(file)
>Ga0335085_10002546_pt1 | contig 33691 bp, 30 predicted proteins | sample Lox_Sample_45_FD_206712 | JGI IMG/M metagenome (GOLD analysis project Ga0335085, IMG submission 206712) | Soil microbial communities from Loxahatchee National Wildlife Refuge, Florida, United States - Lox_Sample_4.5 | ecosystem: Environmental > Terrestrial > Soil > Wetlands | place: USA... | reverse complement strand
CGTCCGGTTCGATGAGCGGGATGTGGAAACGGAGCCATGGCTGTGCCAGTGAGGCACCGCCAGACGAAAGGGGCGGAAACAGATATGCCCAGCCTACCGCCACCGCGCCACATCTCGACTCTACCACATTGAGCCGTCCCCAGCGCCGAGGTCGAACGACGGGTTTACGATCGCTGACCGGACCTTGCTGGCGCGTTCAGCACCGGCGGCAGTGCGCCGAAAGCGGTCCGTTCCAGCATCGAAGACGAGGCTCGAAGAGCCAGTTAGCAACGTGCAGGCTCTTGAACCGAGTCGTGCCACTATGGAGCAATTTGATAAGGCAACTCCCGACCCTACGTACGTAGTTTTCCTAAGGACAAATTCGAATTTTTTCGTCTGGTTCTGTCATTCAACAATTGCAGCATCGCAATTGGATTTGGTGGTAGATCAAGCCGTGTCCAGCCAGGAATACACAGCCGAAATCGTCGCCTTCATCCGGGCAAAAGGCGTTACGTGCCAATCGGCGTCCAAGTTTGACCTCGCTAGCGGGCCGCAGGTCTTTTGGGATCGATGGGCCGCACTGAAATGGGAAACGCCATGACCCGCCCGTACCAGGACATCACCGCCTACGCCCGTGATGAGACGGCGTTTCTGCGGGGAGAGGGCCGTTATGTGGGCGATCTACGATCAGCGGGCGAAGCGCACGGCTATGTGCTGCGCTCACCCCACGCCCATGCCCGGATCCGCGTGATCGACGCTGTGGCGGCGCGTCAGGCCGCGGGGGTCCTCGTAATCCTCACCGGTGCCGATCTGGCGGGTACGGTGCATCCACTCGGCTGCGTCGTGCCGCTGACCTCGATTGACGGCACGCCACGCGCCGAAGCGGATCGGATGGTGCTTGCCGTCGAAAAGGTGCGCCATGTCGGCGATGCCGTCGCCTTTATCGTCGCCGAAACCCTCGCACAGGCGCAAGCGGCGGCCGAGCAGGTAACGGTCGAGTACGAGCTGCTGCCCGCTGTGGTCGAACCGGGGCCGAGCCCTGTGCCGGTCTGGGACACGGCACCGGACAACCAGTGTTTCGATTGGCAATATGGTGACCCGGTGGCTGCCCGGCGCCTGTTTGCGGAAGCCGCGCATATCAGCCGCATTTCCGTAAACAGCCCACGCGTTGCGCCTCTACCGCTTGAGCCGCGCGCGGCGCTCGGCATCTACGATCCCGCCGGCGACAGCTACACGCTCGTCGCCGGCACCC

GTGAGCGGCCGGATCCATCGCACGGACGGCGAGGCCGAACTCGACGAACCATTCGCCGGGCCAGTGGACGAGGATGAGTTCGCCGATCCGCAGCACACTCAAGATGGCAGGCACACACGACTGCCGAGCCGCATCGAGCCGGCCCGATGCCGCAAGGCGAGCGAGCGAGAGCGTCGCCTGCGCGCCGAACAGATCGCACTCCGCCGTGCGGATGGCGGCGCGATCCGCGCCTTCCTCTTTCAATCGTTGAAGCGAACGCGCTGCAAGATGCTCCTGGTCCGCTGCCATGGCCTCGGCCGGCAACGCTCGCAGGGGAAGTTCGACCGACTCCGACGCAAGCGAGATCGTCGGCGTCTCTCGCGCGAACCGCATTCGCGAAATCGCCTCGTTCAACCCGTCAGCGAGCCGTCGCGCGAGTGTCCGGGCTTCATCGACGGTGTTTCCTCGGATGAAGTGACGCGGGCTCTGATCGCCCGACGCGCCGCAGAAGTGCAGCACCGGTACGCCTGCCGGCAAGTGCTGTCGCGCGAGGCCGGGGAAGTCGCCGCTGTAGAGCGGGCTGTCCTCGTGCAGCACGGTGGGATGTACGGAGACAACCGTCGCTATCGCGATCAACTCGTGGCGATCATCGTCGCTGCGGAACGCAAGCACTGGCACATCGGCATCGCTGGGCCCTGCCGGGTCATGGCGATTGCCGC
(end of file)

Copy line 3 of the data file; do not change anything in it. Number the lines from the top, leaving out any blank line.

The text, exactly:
GTGAGCGGCCGGATCCATCGCACGGACGGCGAGGCCGAACTCGACGAACCATTCGCCGGGCCAGTGGACGAGGATGAGTTCGCCGATCCGCAGCACACTCAAGATGGCAGGCACACACGACTGCCGAGCCGCATCGAGCCGGCCCGATGCCGCAAGGCGAGCGAGCGAGAGCGTCGCCTGCGCGCCGAACAGATCGCACTCCGCCGTGCGGATGGCGGCGCGATCCGCGCCTTCCTCTTTCAATCGTTGAAGCGAACGCGCTGCAAGATGCTCCTGGTCCGCTGCCATGGCCTCGGCCGGCAACGCTCGCAGGGGAAGTTCGACCGACTCCGACGCAAGCGAGATCGTCGGCGTCTCTCGCGCGAACCGCATTCGCGAAATCGCCTCGTTCAACCCGTCAGCGAGCCGTCGCGCGAGTGTCCGGGCTTCATCGACGGTGTTTCCTCGGATGAAGTGACGCGGGCTCTGATCGCCCGACGCGCCGCAGAAGTGCAGCACCGGTACGCCTGCCGGCAAGTGCTGTCGCGCGAGGCCGGGGAAGTCGCCGCTGTAGAGCGGGCTGTCCTCGTGCAGCACGGTGGGATGTACGGAGACAACCGTCGCTATCGCGATCAACTCGTGGCGATCATCGTCGCTGCGGAACGCAAGCACTGGCACATCGGCATCGCTGGGCCCTGCCGGGTCATGGCGATTGCCGC